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Hi,

In an organisation:

Department > Division

or

Department < Division ?

What is the difference between department and division?

Thanks

Quoc
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Comments  (Page 2) 
Hi,

The large companies that I have worked for have been divided into divisions, and each division has contained several departments. In my experience, this seems a standard way of organizing a large company.

Clive
Question: which one listed first - if the department is bigger than the division what would be listed first??
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Hi,

It depends on what kind of list it is.
Can you show us an example?

Clive
If may add my 2 cents. I do believe that a "Division" is a broader, less defined entity than "Department" (no matter how government agencies are broken down - which I will get to in a second). When we think of a Division, it is to "divide" or separate the company into logical units or "functional areas".

For this reason, a "Sales Division" may include the "CA Sales Department", "NY Sales Department", etc. These would then be further broken down into other business units (organizational units) called "Teams" or "Regions" (HINT: Never name your business objects after what some manager tells you, they change terminology daily once a new "buzzword" hits the market).

Now, when you look at this in the reverse situation, and this is where governments come into play, you get the feeling that a "Department" is 'larger' than a "Division", but really it's in how they worded it. Go look at how government agencies are naming their locations: "Department of Human Resources - Employment Division". Well, this is because they are looking at it from their perspective and not that of the top-level parent company/entity "UNITED STATES" (corporation #4 - yes, the U.S. IS in it's 4th bankruptcy and this is it's 4th corporate charter we're in).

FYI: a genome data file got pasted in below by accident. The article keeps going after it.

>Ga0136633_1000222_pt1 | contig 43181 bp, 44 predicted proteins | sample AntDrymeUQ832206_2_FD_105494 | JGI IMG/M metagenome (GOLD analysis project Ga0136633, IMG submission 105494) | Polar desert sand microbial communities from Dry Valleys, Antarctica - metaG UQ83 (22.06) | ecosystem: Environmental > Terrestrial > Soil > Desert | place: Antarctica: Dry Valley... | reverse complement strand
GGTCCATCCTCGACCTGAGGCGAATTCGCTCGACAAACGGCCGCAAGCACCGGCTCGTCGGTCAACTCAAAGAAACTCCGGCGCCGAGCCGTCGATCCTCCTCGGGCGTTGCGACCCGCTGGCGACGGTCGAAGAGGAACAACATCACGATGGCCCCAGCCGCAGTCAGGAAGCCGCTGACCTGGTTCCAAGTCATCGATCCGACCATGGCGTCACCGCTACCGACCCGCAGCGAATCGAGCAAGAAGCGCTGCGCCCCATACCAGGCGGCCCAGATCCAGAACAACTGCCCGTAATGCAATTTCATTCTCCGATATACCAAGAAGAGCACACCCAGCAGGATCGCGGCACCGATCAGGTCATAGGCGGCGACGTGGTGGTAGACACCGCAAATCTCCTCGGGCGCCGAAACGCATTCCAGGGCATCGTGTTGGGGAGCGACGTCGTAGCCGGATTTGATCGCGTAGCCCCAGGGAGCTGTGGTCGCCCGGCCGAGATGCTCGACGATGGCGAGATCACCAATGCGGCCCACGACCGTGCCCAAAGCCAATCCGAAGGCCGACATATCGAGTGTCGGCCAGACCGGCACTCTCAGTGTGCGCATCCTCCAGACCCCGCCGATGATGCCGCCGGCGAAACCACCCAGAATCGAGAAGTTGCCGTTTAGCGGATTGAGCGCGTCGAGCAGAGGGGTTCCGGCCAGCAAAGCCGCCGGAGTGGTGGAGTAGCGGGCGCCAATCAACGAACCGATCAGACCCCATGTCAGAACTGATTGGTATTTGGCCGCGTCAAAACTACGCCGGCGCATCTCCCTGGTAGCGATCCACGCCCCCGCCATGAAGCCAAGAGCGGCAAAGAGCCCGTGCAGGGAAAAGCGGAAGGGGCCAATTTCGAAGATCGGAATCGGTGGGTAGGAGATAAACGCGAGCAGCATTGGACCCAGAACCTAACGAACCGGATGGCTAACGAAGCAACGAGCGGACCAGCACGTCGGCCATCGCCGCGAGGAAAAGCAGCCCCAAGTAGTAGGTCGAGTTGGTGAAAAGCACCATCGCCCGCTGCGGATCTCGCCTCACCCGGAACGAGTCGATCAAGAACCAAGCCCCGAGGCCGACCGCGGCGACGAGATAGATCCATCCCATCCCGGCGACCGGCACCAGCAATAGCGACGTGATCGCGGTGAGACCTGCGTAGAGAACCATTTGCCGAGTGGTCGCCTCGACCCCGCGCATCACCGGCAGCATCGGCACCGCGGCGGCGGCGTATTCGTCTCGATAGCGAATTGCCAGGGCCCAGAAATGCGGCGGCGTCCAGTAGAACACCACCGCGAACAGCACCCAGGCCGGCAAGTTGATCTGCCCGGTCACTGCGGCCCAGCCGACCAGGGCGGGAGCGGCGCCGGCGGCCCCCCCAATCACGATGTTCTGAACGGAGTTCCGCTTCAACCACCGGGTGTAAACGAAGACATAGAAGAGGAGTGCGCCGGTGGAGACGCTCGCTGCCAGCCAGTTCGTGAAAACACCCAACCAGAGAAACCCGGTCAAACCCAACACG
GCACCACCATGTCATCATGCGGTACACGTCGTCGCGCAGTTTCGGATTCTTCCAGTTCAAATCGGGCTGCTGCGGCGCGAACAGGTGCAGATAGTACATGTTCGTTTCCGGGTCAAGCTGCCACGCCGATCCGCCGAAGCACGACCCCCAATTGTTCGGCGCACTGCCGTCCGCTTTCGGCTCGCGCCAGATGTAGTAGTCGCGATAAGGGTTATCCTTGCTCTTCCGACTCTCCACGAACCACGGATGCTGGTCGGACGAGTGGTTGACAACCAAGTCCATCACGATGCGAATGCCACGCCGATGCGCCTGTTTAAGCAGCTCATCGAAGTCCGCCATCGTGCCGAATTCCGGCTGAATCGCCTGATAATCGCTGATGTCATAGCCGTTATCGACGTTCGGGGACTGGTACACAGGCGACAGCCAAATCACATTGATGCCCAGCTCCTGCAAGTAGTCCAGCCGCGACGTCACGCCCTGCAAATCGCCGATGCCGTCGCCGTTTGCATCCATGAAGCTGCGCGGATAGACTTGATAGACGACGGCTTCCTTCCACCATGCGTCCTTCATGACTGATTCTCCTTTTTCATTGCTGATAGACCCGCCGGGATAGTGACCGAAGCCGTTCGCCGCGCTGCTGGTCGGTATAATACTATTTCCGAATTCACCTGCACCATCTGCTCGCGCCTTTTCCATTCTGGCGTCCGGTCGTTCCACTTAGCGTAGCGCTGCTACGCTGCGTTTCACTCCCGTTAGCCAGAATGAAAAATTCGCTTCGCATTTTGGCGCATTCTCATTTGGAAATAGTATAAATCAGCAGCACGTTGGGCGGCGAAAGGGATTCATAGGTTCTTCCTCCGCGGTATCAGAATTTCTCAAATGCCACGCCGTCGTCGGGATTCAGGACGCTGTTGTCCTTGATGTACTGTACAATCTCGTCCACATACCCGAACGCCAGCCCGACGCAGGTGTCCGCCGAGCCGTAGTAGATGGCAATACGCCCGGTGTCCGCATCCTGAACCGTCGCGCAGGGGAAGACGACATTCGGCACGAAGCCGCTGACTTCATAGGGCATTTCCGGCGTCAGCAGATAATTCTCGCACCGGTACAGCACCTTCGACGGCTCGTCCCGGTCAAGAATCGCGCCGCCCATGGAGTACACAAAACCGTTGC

Now, from the perspective of the top-level parent company, they would just flip that around and say "Employment Division -> Deparment of Human Resources".
Hierarchially we'd see:
-- Employment Division
--------> Department of Human Resources (external/internal)
--------> Department of Payroll (internal)
etc.

So, it's all in how you look at it at a which level you are looking at it from. However, as a general rule, you start out with the broadest level (Division) and word down to the detail levels (Departments, Teams, Groups, etc.).
Good answer!
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I've got a simple blue print in my small company, I would rather use department as a functional differentiation while division on major product lines. Currently each product line managed by the same people within the same particular respective department. Then when the company as well as the product division gets bigger, each division will have their own departments according to functionalities. Once it gets too big, the division will be splitted into separate companies or subsidiaries with a new company as a holding one.

Compare in the US Government:

e.g., Justice Department

Within the Justice Department: a Criminal Division, a Civil Division, an Anti-Trust Division, a Civil Rights Division, etc...

I work as a Department Head of a municipal government. It's Department first, then Division. Let me put it this way. A department is a category and a division is dividing that category. Take a department store for example, it is divided into several categories, such as pharmacy and groceries. In Government we have a Public Works Department and it is divided into categories such as Sanitation Division, or Park and Recreation Division. As the size of the city grows, sometimes divisions become there own departments and get there own Department Head/Director. For Example, Parks, Streets and Storm-water and Water Treatment might be in the Public Works Department, but if a city gets big enough, then Parks becomes it's own department, Water and the new Sewer plant become part of the new Utilities department, Streets and Storm-Water become the only thing in the Public Works Department. This is pretty standard among all municipalities that I have worked for.

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May I ask, which country do you work in?